- It seems like ice fishing season is right around the corner. But in the meantime, we still have some people having luck on the water this fall.
Matthew Vedder of St. Germain went fishing with his mom, Lisa and brother, Issac earlier this week. They were on Plum Lake in Vilas County, when to everyone's surprise, the 9 year old reeled in this 21 and a half inch smallmouth bass. Matthew was using a walleye sucker minnow for bait and released the fish after this great photo.
Brad Meyer of Cadott took a fall fishing trip to his family cabin in Ontario, Canada. They caught a ton of fish including this 29 inch trout. Brad tells us it was his 5 month old daughter's first trip up there, so it was a great memory, and the trout made a great meal.
And Eagle River's Katie Kuehlem (Key-lum) was out with her boyfriend in Three Lakes when she got a big bite. Katie fought with this 42 inch musky, but it tore up the sucker and swam off. Her boyfriend told her to put it back in the water, and the fish came right back and hit it again. The musky was Katie's biggest ever and she proved that persistence pays off.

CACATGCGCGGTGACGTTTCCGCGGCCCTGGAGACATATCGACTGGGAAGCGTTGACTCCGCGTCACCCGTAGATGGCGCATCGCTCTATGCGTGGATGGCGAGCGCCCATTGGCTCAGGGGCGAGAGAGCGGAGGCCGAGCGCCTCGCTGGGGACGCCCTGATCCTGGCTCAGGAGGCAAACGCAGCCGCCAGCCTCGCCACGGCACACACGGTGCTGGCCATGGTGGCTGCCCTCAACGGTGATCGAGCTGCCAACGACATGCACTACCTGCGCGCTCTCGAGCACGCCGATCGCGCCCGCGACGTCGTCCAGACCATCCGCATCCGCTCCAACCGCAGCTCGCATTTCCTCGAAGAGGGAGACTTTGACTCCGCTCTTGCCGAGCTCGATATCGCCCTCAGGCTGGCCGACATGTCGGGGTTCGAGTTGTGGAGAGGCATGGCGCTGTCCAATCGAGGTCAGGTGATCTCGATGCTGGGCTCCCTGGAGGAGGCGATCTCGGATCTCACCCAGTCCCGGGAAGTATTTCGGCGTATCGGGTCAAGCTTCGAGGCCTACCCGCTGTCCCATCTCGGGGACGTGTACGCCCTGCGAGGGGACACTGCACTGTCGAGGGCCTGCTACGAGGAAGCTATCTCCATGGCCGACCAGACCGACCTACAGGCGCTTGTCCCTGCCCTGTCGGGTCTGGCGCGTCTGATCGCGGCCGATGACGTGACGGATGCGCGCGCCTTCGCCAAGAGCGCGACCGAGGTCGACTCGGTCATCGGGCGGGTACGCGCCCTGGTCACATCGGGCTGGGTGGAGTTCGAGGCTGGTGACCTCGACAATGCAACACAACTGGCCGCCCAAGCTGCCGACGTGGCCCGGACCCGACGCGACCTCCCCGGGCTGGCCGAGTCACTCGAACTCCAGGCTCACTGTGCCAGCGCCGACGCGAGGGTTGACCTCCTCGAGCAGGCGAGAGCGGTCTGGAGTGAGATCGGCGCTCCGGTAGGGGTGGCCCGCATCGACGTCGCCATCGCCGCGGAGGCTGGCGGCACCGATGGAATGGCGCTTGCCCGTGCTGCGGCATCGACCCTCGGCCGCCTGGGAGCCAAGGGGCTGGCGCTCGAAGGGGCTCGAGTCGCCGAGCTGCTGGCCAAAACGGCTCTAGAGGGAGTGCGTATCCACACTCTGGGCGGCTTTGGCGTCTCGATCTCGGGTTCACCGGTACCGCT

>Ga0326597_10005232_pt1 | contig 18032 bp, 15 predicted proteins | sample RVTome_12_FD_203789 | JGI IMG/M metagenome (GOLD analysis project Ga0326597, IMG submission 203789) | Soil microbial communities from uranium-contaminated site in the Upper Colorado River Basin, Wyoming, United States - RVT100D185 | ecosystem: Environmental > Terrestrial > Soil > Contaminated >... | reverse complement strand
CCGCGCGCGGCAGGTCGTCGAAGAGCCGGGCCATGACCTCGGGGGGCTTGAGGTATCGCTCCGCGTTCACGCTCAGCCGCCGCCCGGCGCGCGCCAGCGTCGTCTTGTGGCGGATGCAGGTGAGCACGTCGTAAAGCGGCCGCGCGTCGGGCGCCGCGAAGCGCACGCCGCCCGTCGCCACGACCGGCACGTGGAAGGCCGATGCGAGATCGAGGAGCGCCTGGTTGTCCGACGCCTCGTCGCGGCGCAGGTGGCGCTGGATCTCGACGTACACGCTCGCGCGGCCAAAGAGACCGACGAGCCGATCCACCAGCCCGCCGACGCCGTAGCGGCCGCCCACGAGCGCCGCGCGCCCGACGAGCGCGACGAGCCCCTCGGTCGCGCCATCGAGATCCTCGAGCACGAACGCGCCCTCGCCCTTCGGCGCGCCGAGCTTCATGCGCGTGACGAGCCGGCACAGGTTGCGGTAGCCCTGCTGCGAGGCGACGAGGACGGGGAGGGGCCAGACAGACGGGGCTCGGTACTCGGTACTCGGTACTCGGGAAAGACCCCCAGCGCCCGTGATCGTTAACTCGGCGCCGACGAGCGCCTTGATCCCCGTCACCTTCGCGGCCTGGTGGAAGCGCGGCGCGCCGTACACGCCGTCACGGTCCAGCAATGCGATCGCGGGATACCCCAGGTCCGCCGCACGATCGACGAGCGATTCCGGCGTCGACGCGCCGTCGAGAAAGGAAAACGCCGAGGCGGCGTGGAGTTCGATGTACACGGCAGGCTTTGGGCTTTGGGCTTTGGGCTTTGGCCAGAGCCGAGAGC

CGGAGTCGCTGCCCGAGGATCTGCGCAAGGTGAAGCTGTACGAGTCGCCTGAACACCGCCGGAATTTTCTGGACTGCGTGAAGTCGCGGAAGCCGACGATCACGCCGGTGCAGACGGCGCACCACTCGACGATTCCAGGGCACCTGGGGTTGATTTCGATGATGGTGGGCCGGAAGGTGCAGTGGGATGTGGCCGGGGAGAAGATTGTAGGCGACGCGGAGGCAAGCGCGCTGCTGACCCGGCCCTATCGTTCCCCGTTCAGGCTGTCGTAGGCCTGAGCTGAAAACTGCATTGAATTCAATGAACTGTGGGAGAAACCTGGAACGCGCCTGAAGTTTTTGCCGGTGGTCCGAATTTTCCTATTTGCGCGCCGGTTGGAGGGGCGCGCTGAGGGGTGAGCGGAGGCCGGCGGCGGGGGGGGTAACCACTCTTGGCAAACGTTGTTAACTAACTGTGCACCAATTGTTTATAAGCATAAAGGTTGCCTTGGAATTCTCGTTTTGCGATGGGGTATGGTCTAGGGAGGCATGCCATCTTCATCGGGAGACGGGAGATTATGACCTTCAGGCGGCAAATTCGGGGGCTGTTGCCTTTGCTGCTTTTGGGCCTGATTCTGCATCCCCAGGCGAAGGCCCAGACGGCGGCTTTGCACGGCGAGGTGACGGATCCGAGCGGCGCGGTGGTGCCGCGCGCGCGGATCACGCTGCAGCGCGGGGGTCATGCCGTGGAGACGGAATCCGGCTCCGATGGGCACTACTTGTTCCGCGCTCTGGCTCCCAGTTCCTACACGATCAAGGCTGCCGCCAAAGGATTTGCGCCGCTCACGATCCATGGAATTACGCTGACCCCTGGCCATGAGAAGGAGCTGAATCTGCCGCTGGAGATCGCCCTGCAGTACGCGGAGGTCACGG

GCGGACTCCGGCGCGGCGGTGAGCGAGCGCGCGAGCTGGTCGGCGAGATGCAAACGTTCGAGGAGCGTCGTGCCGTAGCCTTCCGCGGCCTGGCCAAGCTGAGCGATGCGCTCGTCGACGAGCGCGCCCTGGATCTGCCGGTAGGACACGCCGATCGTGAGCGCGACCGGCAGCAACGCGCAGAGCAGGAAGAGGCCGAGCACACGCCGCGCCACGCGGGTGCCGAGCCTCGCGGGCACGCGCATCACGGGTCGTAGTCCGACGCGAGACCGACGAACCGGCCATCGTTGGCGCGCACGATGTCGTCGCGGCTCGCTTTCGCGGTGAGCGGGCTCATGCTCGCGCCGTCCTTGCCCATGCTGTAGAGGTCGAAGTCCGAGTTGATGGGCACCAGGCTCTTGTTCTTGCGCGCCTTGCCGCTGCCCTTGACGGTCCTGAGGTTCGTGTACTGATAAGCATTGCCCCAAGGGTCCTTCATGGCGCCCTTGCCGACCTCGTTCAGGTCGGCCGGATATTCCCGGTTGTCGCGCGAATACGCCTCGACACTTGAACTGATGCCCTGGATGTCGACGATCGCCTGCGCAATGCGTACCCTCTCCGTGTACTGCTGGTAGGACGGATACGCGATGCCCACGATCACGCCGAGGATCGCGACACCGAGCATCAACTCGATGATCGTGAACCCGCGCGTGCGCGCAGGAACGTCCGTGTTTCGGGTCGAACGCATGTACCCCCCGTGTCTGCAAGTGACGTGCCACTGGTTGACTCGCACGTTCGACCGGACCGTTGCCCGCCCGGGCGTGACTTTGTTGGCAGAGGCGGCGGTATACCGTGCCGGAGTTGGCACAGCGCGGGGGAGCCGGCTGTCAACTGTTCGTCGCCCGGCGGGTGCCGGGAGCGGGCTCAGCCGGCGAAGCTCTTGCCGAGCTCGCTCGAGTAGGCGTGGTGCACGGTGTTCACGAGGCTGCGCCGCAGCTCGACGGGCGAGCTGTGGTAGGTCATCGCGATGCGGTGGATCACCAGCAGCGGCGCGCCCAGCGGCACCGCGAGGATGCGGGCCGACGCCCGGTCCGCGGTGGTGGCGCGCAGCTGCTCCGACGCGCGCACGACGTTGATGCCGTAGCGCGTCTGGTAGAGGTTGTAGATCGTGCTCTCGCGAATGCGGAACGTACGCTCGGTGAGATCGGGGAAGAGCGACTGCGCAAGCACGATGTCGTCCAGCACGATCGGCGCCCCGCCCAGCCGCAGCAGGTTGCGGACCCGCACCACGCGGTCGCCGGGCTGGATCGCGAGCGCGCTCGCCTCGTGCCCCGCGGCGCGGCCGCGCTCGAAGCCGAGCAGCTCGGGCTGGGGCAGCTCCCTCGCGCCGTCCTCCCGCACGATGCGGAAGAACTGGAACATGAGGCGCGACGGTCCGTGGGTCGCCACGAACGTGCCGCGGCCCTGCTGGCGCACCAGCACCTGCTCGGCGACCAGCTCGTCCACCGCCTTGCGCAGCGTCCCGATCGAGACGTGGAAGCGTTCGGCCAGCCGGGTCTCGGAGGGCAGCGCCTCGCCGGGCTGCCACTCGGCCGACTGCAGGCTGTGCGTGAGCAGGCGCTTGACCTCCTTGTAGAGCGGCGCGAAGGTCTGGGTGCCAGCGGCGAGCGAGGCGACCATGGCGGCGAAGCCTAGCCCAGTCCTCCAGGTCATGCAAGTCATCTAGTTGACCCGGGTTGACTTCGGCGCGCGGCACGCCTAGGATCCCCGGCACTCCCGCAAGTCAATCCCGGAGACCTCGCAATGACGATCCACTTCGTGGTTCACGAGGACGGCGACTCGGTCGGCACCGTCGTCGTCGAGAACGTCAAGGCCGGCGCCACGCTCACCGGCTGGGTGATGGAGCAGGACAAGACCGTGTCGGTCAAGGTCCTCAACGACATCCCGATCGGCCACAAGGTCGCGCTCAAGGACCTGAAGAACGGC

EAGLE RIVER - Eagle River's annual Paul Bunyan Fest brings out thousands of people. This year was no exception. Organizers say about 3,000 people filled the streets of downtown Eagle River on Wednesday.
The 37th annual Paul Bunyan Fest featured chainsaw carving demonstrations, more than 80 arts and craft booths, and music.
RHINELANDER - You probably wouldn't consider a dark, smelly alley an ideal place to sit and relax. Maggie Steffen agrees, which is why she's planning to transform an alley on Brown Street in Rhinelander.
Steffen plans to tackle the project in three phases. Phase one is lighting the alley, which sits between The Brick restaurant and Bath and Body Creations. Downtown Rhinelander, Inc. agreed to pay about $2,800 for five LED lights if the city would pay for the electricity.
RHINELANDER - DNR Furbearer Research Scientist Dr. Nathan Roberts calls bobcats "a conservation success story." Their population numbers are up across the United States.
The DNR doubled the harvest quota this year at 750 bobcats because of that healthy population size.
"While the population's grown, we've also increased our understanding of bobcats considerably. Working together with hunters and trappers across the state we've increased our understanding of bobcats and our ability to monitor bobcats," said Roberts.
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